“DANCING IN THE STREET. WHAT MOVES DANCE?”
The 6th Dance Education Biennial 2018 brings into focus the mutual relationship between dance and societal and political themes. Under the title “Dancing in the Street. What moves dance?” the political dimensions of dance whether in education, in the studio or on the stage as well as within the political and social contexts in which we live are questioned.
The 6th Dance Education Biennial 2018 is a project of the Dance Education Conference and will be organised by HZT Berlin. Students and representatives from the state educational institutions for dance in Germany will meet for a one week exchange platform at Uferstudios and for two public performances at HAU Hebbel am Ufer. The biennale gives the participants a forum to grapple with themes and issues relevant to their profession and to familiarise themselves with different approaches to education and work through workshops, trainings, artistic presentations, lectures and discussion formats.
On the necessity of the political in dance education
Sooner or later in their education and professional training, dance students will come into contact with different facets of politics and have to deal with them. For that reason, during the Biennial, the participants are invited to reflect on societal and political matters in their own practice and bring them into discourse. What does it mean to be politically aware in the context of dance education? What is my within my capacity as a dancer and what are my responsibilities? What does it mean to dance here and now? What did it mean in other times and places? Which stimuli does dance give directly or indirectly to society? With which societal and political events are key players within the dance world dealing with and how?
Over the course of history, dance as an art form has claimed its societal and political relevance again and again: whether in the sense of an aesthetic renegotiation of the body and its representations, in the examination of concrete political events or in the communal practicing and passing on of dance forms which can be a model for societal coexistence .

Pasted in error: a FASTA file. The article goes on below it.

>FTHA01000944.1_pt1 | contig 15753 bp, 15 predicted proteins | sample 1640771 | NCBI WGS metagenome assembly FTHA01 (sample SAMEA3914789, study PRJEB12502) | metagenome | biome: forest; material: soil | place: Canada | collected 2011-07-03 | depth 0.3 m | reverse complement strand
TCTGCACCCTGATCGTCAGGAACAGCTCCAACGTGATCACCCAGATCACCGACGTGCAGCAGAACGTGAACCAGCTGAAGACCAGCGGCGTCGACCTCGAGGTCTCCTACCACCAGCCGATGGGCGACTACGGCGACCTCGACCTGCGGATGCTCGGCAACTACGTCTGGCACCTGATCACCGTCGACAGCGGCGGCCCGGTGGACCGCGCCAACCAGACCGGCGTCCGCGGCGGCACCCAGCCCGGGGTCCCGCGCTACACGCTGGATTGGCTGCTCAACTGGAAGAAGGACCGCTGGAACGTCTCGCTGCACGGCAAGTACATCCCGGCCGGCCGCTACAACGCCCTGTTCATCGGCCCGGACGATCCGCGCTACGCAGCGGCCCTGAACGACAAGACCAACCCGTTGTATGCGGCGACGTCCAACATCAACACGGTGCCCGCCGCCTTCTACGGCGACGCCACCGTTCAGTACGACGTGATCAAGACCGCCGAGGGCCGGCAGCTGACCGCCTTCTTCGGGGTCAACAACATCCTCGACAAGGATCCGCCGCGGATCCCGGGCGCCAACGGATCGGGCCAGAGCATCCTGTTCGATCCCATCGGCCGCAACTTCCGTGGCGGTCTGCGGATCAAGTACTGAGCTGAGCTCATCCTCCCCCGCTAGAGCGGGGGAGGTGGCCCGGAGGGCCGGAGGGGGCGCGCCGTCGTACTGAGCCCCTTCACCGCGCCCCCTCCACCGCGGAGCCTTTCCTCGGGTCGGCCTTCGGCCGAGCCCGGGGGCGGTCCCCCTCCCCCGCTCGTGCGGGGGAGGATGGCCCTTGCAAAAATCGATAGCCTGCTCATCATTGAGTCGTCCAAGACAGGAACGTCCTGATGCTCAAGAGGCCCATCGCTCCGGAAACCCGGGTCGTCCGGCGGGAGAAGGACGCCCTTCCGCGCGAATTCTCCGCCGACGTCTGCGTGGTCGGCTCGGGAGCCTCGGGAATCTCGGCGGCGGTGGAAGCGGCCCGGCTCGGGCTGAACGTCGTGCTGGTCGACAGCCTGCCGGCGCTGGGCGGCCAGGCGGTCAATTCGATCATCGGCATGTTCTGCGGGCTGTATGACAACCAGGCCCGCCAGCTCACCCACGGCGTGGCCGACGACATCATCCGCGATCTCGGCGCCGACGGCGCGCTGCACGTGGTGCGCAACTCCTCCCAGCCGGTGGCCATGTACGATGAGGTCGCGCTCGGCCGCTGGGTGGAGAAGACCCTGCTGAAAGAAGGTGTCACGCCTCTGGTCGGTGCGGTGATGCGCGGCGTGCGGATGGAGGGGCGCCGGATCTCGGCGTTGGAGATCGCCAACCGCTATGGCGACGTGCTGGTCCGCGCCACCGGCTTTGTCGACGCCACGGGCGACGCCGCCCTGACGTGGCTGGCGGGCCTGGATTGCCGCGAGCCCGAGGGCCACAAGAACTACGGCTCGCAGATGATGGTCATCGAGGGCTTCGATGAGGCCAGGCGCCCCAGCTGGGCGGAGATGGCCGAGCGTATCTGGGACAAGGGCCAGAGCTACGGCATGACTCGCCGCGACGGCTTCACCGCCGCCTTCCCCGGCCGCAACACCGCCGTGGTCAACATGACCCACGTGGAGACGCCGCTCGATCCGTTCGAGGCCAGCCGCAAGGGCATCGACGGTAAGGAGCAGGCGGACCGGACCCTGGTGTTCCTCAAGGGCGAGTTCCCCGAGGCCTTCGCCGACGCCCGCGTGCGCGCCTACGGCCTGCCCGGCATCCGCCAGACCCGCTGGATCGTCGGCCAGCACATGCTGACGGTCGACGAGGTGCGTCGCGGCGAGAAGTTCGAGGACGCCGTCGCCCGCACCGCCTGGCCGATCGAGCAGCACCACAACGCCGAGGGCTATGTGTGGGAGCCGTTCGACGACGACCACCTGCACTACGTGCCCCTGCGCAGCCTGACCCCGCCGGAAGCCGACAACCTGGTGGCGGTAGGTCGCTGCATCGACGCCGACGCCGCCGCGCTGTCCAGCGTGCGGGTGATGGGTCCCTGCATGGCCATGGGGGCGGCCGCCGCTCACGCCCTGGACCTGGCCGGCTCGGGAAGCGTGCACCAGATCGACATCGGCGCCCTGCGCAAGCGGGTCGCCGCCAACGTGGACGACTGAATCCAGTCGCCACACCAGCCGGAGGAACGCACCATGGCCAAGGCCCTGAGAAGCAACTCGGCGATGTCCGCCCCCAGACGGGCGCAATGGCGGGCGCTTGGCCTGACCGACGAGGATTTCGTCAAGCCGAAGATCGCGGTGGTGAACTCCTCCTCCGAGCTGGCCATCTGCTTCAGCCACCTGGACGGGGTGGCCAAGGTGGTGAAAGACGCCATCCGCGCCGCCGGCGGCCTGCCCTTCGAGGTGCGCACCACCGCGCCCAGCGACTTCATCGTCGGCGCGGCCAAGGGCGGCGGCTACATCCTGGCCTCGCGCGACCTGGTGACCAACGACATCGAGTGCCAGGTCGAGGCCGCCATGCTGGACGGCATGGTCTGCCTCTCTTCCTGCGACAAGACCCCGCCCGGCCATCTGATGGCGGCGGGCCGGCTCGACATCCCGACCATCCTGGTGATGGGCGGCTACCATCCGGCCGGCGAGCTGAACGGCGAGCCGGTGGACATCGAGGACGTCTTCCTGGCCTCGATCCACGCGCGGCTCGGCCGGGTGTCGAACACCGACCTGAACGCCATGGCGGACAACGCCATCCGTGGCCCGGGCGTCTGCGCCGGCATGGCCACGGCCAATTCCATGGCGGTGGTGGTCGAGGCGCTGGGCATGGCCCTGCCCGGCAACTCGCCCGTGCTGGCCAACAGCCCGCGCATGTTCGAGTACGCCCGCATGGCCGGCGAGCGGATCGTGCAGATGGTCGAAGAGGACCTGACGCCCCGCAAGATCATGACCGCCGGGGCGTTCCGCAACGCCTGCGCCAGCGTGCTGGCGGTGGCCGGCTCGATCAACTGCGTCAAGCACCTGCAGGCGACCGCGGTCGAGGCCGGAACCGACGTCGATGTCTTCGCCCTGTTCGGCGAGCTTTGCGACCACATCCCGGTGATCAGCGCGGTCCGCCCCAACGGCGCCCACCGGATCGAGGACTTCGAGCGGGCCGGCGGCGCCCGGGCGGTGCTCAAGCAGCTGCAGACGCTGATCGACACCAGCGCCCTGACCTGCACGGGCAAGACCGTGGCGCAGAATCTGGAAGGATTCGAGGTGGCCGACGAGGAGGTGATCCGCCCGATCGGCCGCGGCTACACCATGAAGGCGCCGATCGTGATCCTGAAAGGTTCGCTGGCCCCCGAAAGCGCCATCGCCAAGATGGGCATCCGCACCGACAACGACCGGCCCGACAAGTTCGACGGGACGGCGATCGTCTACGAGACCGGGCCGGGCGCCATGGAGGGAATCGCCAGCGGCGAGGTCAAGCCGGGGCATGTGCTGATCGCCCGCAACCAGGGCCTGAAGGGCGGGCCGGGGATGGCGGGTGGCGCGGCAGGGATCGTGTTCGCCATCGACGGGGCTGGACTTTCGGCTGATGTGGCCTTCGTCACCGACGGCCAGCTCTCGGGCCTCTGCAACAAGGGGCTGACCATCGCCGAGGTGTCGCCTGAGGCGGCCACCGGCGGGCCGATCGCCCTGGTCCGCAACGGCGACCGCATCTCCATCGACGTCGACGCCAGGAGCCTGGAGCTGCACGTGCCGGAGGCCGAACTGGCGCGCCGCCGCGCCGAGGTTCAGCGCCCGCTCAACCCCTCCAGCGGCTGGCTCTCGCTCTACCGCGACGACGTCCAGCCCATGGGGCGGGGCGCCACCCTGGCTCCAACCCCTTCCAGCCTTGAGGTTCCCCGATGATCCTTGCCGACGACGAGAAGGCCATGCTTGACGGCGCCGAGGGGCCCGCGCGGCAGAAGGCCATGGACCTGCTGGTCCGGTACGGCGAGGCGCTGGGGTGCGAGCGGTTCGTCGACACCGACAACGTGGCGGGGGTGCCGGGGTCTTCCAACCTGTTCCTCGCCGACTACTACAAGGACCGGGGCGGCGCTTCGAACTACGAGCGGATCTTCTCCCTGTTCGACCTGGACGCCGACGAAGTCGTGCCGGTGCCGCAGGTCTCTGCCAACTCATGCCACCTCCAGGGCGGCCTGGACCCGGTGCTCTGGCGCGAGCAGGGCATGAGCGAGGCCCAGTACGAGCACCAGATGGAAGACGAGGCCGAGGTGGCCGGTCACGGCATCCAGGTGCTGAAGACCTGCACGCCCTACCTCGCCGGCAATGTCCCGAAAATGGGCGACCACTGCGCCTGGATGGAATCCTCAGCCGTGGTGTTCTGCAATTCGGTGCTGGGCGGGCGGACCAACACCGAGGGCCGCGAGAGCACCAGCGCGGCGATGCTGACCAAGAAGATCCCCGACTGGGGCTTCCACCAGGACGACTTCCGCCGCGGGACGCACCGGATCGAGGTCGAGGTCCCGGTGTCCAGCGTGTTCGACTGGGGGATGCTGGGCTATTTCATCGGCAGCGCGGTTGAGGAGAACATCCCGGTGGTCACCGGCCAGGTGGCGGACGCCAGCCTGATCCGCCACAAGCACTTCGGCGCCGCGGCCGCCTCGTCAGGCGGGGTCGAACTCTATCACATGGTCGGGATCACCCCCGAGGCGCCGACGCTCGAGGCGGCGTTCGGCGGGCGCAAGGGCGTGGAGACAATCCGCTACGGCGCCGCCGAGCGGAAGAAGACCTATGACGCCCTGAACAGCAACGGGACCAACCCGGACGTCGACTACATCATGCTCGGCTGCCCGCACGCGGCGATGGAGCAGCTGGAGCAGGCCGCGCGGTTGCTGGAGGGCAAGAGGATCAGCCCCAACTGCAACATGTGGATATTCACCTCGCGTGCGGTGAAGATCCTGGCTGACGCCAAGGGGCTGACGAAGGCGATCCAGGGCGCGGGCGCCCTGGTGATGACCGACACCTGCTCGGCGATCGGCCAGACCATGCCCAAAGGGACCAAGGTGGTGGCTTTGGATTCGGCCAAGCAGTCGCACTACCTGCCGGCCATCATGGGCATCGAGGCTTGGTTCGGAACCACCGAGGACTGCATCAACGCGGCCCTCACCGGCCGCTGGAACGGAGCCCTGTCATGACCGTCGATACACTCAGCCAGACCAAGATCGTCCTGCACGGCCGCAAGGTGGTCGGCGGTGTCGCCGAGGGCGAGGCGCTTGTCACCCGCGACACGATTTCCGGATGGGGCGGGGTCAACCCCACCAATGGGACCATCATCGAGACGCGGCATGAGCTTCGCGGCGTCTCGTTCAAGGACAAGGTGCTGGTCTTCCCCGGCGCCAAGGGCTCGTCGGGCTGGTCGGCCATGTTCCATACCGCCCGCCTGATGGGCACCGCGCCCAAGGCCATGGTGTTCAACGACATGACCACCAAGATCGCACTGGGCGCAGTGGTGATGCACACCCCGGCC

Dance as a medium for social protest and political action
Dance has also – or perhaps especially – repeatedly developed its potential for societal change offstage . And so the first part of the Biennale title is “Dancing in the Street”, harking back to the song of the same name by the US-american group “Martha and the Vandellas”. Released originally in 1964 as a harmless party song, it took on a second meaning as a protest song for African-American demonstrators of the civil rights movement. The call to dance in the streets was perceived, in the USA of the 1960s, as a threat to social order, which lead to many radio broadcasters taking the song out of air play rotation.
The power that emanates not only from dance but also from the silent persevering body was recently demonstrated by the choreographer and dancer Erdem Gündüz in his action “Standing Man”: In 2013 Gündüz stood motionless for 8 hours in Taksim Square in Istanbul while staring at a banner with the portrait of the founder of the Turkish republic, Mustafa Kemal Atatürks. Neither police questioning nor the searching of his trouser pockets and rucksack deterred his peaceful resistance and silent protest in support of freedom of opinion.
These examples show that politics in dance range from the communal experience in the studio to civil disobedience in public spaces. The Dance Education Biennial tries to depict this spectrum by presenting artistic positions and perspectives in workshops for students and in a day-long public conference on the different ways of relating to society and show how they are acted on in and through dance.
Developing ideas for dance education and dance art
The 6th Dance Education Biennial takes the study of the possible social and political spheres of action of dance as an opportunity to ask: In which direction and for what reason should dance education expand in order to fully exploit this potential? What can dance and dance education bring to different aspects of society and which contacts and interfaces need to therefore be established? What are the political and social visions of the next generation of dance creators and how can we best support them so that they can realise them?
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